Perfect and imperfect music
September 9, 2011 § Leave a comment
Some composers can and must be trusted absolutely: Palestrina, Monteverdi, Bach, Mozart, Chopin, Ravel. And I do mean “must”: if, for some reason, you don’t get something, there is only one explanation: you’re not good enough, yet; and you must keep listening until you are.
The special thing about these composers is that — they have never written a bad thing. Absolutely every work from their pen is wholly and completely perfect. What’s more: none could possibly have been written differently (“not one iota”, etc). The perfection of the Brandenburg concerto or a Chopin Mazurka lies in the way it makes sense, each part fits with every other, B always follows from A.
The reason why some compositions are perfect is that they fit certain inherent structures of the human brain: structures that either exist at birth or can evolve from the structures that exist at birth. (Each instance of listening to music changes the structure of the brain, but only in a way permitted by the original structure and the rules of change: the variety of possible mental states is possibly huge (though possibly not), but it is definitely not infinite. To fit the brain, a work of art must fit one of the mind’s possible states; throwing cheesecake against the wall — or employing armies of typist-monkeys — might once in a blue-moon produce something suitable, true, but the artist’s art — meaning skill — lies in vastly improving the odds. A work that fits the brain perfectly, is perfect: we perceive it as such).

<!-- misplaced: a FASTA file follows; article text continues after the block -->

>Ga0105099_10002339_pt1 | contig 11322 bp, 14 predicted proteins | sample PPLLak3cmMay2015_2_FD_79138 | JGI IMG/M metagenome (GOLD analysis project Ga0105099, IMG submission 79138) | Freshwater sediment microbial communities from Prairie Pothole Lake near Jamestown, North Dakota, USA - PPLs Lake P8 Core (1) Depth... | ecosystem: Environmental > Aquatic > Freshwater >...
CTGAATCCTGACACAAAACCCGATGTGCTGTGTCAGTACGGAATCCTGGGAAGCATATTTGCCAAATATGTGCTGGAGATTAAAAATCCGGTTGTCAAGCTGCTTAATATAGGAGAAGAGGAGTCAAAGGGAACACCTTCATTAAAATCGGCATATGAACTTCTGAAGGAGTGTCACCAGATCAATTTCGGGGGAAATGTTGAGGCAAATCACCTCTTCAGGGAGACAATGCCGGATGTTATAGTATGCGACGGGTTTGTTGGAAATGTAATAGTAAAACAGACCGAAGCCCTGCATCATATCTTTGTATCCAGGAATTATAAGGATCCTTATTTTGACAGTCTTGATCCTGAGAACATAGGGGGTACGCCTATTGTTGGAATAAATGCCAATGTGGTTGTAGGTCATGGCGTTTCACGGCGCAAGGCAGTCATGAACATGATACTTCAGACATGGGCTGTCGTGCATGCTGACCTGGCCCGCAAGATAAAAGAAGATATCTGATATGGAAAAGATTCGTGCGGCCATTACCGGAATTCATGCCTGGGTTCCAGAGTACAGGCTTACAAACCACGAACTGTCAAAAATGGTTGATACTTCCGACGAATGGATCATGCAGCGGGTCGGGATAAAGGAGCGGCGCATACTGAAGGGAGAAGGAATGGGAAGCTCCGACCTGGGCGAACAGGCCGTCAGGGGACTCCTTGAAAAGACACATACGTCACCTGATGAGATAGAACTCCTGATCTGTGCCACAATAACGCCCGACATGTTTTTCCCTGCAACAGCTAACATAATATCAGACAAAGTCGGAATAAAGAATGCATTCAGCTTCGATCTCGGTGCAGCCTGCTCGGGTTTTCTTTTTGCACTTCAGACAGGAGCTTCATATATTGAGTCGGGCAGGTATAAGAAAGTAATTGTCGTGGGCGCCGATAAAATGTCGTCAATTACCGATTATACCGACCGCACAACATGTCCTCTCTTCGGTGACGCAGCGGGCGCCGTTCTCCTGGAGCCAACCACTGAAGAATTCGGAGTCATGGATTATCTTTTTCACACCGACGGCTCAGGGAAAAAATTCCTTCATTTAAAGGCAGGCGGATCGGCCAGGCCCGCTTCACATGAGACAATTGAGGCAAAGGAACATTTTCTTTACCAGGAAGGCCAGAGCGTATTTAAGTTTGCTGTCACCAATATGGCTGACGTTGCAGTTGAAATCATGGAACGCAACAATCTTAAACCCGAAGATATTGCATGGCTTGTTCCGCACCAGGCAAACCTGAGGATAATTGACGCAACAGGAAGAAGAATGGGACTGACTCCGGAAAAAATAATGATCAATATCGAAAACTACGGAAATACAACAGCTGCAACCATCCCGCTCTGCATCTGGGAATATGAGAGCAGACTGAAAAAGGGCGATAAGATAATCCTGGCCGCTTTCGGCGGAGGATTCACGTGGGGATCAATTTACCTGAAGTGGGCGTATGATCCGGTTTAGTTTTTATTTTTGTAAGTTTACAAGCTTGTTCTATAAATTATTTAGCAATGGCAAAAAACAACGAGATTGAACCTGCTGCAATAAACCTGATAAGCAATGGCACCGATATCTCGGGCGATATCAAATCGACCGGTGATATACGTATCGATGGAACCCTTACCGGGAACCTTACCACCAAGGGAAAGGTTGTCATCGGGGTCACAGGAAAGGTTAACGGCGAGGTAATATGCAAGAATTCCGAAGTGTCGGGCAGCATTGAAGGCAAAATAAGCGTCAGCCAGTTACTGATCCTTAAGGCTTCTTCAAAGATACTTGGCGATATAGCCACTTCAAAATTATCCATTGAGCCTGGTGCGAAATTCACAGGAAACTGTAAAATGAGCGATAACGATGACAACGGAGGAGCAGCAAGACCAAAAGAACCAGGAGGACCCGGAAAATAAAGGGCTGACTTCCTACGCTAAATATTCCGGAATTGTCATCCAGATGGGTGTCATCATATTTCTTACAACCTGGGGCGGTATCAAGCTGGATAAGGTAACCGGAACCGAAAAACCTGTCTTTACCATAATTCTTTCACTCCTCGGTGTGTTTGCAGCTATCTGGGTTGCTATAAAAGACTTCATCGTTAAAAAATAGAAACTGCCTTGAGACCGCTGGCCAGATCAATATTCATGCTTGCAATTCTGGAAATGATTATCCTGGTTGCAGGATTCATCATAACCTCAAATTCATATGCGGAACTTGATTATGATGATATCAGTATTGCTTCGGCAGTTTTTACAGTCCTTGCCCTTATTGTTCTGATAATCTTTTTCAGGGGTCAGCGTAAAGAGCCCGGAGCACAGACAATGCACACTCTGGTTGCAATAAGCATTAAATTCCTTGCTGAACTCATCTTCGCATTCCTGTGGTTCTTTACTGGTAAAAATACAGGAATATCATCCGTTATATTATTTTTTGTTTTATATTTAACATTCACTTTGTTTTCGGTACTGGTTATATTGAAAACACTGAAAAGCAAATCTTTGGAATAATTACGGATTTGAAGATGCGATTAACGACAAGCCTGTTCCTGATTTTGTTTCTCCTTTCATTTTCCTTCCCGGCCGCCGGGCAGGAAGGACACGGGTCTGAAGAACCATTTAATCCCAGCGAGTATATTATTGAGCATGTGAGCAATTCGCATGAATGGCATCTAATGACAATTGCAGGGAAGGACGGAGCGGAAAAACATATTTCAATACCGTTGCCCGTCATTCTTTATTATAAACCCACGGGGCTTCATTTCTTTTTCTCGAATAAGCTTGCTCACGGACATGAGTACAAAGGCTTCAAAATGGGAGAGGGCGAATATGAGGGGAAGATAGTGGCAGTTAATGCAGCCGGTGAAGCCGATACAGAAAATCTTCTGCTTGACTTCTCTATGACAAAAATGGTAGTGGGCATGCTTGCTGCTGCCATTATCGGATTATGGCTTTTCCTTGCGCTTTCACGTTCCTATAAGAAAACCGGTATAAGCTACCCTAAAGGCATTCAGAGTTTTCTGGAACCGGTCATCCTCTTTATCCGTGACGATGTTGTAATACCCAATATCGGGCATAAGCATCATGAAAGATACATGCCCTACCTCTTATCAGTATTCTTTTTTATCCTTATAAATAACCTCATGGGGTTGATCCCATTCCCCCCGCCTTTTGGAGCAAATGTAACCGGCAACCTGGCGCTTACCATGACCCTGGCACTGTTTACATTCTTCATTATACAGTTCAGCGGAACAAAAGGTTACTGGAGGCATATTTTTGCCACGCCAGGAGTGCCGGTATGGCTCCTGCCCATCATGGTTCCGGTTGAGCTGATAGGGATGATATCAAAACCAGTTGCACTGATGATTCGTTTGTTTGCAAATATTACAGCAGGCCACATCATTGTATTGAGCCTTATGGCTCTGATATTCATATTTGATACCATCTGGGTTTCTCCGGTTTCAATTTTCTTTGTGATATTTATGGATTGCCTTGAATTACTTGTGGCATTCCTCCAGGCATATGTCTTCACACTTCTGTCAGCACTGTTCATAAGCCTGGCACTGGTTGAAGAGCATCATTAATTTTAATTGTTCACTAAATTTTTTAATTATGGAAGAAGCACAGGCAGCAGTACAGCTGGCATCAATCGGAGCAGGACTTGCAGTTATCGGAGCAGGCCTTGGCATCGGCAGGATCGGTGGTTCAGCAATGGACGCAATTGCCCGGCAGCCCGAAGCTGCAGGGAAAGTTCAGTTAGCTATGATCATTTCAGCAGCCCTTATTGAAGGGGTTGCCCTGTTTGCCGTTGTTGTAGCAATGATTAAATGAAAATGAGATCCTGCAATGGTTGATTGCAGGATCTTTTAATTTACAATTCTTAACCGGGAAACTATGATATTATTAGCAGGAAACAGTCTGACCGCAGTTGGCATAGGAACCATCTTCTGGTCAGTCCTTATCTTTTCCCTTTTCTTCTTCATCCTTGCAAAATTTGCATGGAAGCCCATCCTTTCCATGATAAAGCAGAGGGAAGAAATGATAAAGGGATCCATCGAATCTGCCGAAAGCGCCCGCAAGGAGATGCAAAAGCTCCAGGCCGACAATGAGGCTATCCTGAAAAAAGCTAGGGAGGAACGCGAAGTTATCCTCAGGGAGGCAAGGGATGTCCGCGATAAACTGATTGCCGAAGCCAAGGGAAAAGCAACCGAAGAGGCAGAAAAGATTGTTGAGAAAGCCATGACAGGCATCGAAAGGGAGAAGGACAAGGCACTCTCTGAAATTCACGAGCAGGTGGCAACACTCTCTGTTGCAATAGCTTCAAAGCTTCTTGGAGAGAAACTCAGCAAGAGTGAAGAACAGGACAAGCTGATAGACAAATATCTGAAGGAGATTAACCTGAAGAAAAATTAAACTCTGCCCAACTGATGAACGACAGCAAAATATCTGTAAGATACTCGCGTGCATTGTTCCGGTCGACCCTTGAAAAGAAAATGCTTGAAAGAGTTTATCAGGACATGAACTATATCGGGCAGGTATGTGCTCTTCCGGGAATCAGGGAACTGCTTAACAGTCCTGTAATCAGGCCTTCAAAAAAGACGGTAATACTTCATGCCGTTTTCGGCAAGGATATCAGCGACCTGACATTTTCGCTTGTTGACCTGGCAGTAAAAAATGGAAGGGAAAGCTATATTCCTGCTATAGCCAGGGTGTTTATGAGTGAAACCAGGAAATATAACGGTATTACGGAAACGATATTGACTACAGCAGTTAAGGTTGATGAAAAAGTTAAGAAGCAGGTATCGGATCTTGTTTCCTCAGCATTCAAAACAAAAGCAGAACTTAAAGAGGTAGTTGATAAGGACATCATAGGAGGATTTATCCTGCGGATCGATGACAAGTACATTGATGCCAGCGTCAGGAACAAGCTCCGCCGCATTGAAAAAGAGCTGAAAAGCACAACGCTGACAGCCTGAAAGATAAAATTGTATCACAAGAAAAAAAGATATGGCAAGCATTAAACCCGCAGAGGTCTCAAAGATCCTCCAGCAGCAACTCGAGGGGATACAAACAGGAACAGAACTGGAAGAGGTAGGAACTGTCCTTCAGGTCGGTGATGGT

There also exist unerring performers: Sviatoslav Richter is one, Claudio Abbado is another. If a work presents a problem, if you cannot understand it, or like it, you must go to an unerring performer and hear him do it. These special performers can find meaning and beauty in the most resistant pieces of dross.
Abbado/ Grimaud is a prettty good ensemble, and if they cannot make Rach2 sound good — as was seen in Lucerne in 2008 — then, probably, Rach2 cannot be played well at all.
Not that there isn’t a lot of good material there: the piece feels like an artist’s studio cluttered haphazardly with all kinds of brilliant unfinished sketches of pieces of armor, plates of fruit, heads of youths — all lying about in helpless mess. Rachmaninov had enough talent to come up with all these nice details, yet, he simply didn’t know how to put them together.
By comparison, Tchaikovsky’s Tempest doesn’t even have nice bits in it. It’s just a stretch of indifferent stuff, now piano now forte, in a hopeless attempt to make it interesting: a laundry list — minus Rossini. (“Give me a laundry list and I will compose fascinating music to it”).
The overall impression is that while perfectly logical pieces like Chopin’s scherzi or Bach’s unaccompanied cello suites seem to arise out of some deep need — one feels that they had to come into being sooner or later, and they could not have come in any other way — there is no apparent compelling reason to compose something like The Tempest — other than Tchaikovsky’s misguided ambition to be a composer which, he imagined, meant turning out one large work every year. (“One damn thing after another” theory of art). Artists like Tchaikovsky are like those people who go into plastics — it seems the smart thing to do.
Puzzlingly, there does not appear to be any apparent need to perform it, either. So, why does Divine Claudio bother?
Incidentally, this photo only looks like Helene is bending down to kiss Divine Claudio’s hand. Though, we would understand it, if she did: we want to every time we see him.